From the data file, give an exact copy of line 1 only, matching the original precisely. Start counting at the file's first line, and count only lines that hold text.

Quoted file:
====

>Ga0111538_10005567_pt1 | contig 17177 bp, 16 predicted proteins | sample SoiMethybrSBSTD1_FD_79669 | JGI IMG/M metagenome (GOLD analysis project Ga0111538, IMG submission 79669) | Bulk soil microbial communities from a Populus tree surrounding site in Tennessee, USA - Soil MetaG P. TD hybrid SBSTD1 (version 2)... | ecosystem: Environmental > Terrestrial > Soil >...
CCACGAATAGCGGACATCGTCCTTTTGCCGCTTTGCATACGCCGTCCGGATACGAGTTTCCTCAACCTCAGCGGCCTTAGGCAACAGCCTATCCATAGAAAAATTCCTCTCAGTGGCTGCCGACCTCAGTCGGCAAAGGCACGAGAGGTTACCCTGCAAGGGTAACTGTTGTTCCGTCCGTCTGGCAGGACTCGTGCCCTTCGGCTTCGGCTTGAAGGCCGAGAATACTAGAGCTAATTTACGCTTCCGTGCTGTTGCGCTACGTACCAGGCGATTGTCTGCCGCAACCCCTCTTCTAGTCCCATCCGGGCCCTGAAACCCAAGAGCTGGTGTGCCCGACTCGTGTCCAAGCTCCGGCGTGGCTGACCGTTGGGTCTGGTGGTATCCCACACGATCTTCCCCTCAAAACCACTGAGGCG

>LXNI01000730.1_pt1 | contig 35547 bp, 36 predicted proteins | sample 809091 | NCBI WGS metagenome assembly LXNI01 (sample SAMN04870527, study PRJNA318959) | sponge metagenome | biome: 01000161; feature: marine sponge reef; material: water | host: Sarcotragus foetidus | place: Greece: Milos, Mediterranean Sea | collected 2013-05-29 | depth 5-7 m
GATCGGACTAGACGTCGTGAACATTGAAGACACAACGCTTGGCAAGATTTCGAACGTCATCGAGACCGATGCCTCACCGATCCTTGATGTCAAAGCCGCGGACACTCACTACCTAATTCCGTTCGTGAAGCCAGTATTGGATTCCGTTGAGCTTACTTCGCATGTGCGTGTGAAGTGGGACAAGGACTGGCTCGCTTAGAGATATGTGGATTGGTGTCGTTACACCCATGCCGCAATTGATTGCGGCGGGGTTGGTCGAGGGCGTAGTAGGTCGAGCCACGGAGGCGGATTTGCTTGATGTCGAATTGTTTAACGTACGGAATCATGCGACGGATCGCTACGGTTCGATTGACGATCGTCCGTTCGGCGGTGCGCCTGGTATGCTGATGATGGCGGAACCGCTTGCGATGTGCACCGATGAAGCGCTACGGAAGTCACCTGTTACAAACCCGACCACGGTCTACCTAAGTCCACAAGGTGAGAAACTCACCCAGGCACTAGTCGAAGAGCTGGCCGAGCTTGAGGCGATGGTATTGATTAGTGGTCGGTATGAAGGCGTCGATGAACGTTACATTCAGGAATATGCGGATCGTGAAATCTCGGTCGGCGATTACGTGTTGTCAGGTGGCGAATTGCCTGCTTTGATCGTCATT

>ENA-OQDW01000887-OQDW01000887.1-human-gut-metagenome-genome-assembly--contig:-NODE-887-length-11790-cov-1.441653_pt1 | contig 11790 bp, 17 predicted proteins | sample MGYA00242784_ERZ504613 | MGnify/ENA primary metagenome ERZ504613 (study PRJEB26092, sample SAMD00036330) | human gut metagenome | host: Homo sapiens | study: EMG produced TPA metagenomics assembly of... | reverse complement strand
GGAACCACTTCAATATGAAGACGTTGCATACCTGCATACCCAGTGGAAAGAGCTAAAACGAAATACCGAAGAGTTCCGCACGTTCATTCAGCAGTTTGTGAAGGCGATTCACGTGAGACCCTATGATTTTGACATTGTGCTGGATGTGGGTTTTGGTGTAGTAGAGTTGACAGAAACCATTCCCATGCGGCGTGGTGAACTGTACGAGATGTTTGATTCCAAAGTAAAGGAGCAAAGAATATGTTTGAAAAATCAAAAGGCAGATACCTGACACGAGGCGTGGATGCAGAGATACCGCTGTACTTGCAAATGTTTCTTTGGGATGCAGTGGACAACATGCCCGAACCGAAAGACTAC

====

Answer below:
>Ga0111538_10005567_pt1 | contig 17177 bp, 16 predicted proteins | sample SoiMethybrSBSTD1_FD_79669 | JGI IMG/M metagenome (GOLD analysis project Ga0111538, IMG submission 79669) | Bulk soil microbial communities from a Populus tree surrounding site in Tennessee, USA - Soil MetaG P. TD hybrid SBSTD1 (version 2)... | ecosystem: Environmental > Terrestrial > Soil >...